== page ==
The traditional paradigm of exercise training to enhance fitness and performance has expanded to include the concept of physical activity designed to benefit health (14,20,29). While the exercise prescription to improve cardiovascular fitness is well established (2), less is known of the dose-response relationship between physical activity parameters and health benefits. Unlike fitness, improvements in health may be more related to the volume or amount of activity, and therefore to the total energy expended, than to exercise intensity (4,20).
Exercising at a lower intensity than previously recommended for fitness benefits, but more frequently and for longer durations, may reduce the risk for some diseases (20). For health purposes, it is recommended that individuals accumulate 30 min or more per day of moderate-intensity activity (4,29). Few studies have examined the effect of volume of activity on health outcomes; the necessary amounts of exercise may differ for various populations and for different health goals. Haskell (20) referred to three studies that indicate that 30 min of exercise a few times per week is sufficient to improve body composition in sedentary persons; however, these persons were all young- to middle-aged males. More frequent, low-intensity exercise over durations of several months to years may be optimal to bring about health changes such as improved serum lipids in the elderly (22). Research is needed to clarify the energy expenditures necessary to achieve various health benefits, as well as the dose-response relationship of physical activity in populations such as the elderly and women (14).
Despite the increased incidence of coronary artery disease (CAD) in older women (7), few studies have examined the effects of physical activity on risk factors for CAD in this population. The purpose of this study was to determine the influence of exercise volume, while keeping exercise intensity constant, on aerobic fitness and several parameters of cardiovascular health in sedentary women post-menopause. In a 24-wk exercise program, we compared the effect of walking for 60 min, 3 d·wk-1 versus 5 d·wk-1, at an equivalent intensity (60%˙VO2peak) on ˙VO2peak, serum lipids, and body composition.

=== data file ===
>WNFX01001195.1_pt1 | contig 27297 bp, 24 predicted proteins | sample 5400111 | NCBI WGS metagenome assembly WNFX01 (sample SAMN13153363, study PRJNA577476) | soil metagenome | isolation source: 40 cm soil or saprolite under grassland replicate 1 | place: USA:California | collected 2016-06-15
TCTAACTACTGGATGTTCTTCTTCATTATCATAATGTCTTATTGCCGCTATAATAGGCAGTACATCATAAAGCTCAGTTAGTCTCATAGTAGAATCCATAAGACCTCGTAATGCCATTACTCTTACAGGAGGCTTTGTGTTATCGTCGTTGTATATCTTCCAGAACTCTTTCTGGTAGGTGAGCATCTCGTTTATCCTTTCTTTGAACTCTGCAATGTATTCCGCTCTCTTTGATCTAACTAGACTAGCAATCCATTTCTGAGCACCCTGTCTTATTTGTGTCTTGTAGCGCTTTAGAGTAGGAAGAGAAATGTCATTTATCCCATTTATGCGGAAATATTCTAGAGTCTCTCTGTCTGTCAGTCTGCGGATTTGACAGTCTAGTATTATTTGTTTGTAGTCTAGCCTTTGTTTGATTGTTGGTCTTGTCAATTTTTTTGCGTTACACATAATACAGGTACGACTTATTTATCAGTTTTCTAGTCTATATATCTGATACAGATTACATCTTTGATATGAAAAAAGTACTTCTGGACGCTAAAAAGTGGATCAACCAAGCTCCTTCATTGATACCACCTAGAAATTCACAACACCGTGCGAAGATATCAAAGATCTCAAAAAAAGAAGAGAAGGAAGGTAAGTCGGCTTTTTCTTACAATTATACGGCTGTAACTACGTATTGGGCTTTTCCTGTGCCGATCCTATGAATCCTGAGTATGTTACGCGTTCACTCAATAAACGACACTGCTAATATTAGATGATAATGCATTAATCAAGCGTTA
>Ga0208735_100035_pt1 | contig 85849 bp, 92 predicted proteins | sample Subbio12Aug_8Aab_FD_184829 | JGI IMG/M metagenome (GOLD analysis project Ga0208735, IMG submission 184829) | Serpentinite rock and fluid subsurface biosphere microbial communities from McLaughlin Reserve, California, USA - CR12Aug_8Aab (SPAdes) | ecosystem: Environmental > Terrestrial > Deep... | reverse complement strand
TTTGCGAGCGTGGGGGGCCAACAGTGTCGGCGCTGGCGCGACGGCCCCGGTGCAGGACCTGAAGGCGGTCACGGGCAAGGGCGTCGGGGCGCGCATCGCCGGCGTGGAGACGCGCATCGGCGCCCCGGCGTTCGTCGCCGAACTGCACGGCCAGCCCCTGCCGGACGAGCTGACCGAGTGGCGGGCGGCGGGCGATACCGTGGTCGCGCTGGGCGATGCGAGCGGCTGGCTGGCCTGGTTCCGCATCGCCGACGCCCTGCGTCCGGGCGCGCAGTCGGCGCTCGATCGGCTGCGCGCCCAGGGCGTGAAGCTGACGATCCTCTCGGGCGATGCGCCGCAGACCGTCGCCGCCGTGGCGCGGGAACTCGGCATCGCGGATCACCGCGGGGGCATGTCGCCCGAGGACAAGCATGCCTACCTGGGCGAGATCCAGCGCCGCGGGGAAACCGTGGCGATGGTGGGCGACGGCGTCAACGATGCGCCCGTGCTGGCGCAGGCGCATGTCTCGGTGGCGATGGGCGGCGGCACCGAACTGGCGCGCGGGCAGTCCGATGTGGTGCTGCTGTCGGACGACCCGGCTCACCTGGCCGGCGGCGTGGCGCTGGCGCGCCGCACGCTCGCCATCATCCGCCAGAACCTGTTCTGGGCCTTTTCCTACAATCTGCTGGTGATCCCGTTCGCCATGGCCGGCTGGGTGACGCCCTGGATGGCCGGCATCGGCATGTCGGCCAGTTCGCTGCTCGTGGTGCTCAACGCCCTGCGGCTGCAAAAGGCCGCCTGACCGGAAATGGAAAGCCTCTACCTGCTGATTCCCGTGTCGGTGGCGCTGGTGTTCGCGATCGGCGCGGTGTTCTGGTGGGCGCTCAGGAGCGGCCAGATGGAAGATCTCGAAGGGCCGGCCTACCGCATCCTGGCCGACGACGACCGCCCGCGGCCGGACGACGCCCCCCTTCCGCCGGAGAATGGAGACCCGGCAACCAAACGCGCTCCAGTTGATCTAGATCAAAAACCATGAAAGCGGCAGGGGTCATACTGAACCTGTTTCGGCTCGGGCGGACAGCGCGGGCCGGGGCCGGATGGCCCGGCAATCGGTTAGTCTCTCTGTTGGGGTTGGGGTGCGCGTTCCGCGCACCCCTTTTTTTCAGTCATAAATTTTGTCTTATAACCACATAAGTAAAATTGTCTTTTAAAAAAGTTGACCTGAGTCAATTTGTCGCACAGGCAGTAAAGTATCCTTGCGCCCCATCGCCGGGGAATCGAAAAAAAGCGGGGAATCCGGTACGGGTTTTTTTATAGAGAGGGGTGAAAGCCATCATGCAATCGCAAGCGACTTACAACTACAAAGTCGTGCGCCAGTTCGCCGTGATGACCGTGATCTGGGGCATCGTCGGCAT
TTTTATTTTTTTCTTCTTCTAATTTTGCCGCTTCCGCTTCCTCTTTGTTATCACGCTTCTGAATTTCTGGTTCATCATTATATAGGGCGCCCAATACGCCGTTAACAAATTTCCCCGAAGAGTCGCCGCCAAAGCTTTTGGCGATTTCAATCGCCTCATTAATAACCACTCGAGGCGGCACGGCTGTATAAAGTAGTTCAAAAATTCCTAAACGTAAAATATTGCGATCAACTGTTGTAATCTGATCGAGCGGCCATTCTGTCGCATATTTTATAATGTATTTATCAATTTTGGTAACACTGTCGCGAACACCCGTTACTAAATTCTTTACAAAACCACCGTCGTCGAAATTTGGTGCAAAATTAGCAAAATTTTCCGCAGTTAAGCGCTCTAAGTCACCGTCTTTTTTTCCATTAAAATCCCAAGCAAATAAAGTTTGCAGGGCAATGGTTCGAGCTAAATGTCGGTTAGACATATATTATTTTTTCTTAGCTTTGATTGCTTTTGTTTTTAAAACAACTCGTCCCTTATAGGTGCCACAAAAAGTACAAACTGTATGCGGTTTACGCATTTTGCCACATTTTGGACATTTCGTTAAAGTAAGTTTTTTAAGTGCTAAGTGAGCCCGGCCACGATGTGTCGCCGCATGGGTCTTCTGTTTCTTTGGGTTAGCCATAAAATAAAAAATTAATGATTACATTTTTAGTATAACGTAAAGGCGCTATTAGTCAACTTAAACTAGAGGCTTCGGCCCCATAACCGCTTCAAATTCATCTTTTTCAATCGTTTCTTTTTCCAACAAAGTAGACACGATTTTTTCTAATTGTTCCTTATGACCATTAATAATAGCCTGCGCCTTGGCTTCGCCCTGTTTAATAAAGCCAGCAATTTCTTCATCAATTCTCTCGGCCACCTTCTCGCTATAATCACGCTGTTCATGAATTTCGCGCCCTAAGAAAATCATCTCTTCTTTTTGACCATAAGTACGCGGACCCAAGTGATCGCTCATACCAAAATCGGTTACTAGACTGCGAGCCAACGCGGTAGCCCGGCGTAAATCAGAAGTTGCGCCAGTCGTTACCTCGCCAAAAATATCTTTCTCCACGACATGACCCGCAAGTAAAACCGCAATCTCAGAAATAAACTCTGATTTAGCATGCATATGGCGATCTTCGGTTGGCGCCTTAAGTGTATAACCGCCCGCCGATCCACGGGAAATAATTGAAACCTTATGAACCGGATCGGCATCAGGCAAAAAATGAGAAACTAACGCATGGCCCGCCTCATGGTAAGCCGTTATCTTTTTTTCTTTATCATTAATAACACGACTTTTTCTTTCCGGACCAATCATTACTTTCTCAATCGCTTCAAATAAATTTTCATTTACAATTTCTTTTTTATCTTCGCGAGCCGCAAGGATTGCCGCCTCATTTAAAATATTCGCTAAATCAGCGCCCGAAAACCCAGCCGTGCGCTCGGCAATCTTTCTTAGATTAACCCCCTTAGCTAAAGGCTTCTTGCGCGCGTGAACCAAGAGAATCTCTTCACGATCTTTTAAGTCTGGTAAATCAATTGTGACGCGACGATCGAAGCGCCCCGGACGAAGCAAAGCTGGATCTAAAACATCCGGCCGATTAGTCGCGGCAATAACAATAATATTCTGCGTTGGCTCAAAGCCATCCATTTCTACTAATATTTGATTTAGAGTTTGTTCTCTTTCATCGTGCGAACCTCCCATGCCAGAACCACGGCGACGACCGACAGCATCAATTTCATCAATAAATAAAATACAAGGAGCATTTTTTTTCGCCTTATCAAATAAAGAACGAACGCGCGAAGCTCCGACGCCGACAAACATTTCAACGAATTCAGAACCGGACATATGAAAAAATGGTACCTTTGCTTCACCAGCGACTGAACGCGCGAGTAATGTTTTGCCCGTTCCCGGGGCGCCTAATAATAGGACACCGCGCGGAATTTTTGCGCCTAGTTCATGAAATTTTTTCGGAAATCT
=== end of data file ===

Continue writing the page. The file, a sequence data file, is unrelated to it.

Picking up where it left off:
Recruitment and Screening of Participants
In response to media advertisements, over 700 women indicated an interest in taking part in the study. The eligibility criteria were: post-menopausal status (no menstrual periods in the past 12 months), over 50 yr of age, absence of hormone replacement therapy or medication to lower serum cholesterol, nonsmoker status, a sedentary lifestyle (exercising less than 30 min·wk-1), physical ability to exercise, and a body mass index of 34 or less. An initial screening by telephone excluded 436 women; medical forms were mailed to 230 women who passed the telephone screening. One-hundred fifty women returned their forms; of these 30 were screened out for medical reasons, including medications that interfere with serum lipids, or presence of disease that would preclude unsupervised walking (e.g., known heart disease).